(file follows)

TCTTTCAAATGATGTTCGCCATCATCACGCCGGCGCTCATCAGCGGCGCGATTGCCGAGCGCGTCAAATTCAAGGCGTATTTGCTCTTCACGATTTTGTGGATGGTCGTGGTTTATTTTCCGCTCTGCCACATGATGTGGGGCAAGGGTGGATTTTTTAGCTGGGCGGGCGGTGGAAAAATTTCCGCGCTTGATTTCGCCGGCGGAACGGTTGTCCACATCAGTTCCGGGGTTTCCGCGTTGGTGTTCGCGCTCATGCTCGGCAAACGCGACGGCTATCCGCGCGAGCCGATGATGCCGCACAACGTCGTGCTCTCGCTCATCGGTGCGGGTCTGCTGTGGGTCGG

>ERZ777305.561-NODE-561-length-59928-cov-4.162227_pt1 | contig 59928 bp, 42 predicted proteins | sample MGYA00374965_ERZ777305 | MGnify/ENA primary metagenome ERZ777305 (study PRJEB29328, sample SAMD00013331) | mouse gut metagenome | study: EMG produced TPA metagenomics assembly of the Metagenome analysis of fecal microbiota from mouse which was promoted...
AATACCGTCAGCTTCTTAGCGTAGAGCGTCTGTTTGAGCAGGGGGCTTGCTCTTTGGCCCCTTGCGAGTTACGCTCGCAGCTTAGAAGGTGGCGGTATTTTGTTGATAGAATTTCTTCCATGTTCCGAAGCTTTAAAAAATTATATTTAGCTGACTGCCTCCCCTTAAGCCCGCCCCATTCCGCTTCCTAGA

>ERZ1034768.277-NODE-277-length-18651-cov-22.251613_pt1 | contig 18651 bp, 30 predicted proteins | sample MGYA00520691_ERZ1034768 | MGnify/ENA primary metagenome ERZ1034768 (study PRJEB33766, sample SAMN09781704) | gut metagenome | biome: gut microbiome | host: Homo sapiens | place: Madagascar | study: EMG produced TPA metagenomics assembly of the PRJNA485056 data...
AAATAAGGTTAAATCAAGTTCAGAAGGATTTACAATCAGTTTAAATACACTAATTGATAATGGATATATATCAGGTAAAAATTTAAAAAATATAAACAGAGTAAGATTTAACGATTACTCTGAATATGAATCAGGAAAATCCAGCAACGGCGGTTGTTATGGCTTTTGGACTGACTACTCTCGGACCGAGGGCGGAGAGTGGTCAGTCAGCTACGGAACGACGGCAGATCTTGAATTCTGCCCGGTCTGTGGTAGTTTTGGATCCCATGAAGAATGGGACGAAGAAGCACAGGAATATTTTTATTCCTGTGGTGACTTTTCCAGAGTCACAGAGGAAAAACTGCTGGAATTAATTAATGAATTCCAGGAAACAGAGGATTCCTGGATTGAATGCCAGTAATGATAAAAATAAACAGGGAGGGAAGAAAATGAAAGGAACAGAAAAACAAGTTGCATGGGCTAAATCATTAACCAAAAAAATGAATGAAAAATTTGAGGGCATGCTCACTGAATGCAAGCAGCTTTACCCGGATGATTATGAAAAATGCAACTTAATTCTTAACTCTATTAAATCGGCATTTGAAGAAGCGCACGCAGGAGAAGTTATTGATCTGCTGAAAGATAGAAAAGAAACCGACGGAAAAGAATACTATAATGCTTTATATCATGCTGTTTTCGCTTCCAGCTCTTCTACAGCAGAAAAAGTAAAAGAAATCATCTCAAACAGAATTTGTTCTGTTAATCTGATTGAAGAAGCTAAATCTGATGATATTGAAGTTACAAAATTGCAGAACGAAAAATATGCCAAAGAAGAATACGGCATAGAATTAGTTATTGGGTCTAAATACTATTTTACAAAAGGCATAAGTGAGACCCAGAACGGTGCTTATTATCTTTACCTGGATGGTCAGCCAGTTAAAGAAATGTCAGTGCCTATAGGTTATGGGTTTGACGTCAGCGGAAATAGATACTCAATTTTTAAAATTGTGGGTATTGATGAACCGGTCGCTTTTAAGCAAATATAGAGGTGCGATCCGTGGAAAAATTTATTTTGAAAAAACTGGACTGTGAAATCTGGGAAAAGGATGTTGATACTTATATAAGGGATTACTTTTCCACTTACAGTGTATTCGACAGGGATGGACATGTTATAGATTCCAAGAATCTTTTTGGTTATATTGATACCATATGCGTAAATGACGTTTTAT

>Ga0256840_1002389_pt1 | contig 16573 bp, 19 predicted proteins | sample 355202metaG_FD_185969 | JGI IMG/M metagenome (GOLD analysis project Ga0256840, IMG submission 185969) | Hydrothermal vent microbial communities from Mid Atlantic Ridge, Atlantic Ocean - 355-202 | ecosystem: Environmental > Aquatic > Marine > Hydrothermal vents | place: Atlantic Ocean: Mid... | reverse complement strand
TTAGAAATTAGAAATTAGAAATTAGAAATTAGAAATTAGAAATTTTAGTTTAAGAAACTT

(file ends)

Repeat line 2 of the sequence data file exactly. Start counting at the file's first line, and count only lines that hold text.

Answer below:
>ERZ777305.561-NODE-561-length-59928-cov-4.162227_pt1 | contig 59928 bp, 42 predicted proteins | sample MGYA00374965_ERZ777305 | MGnify/ENA primary metagenome ERZ777305 (study PRJEB29328, sample SAMD00013331) | mouse gut metagenome | study: EMG produced TPA metagenomics assembly of the Metagenome analysis of fecal microbiota from mouse which was promoted...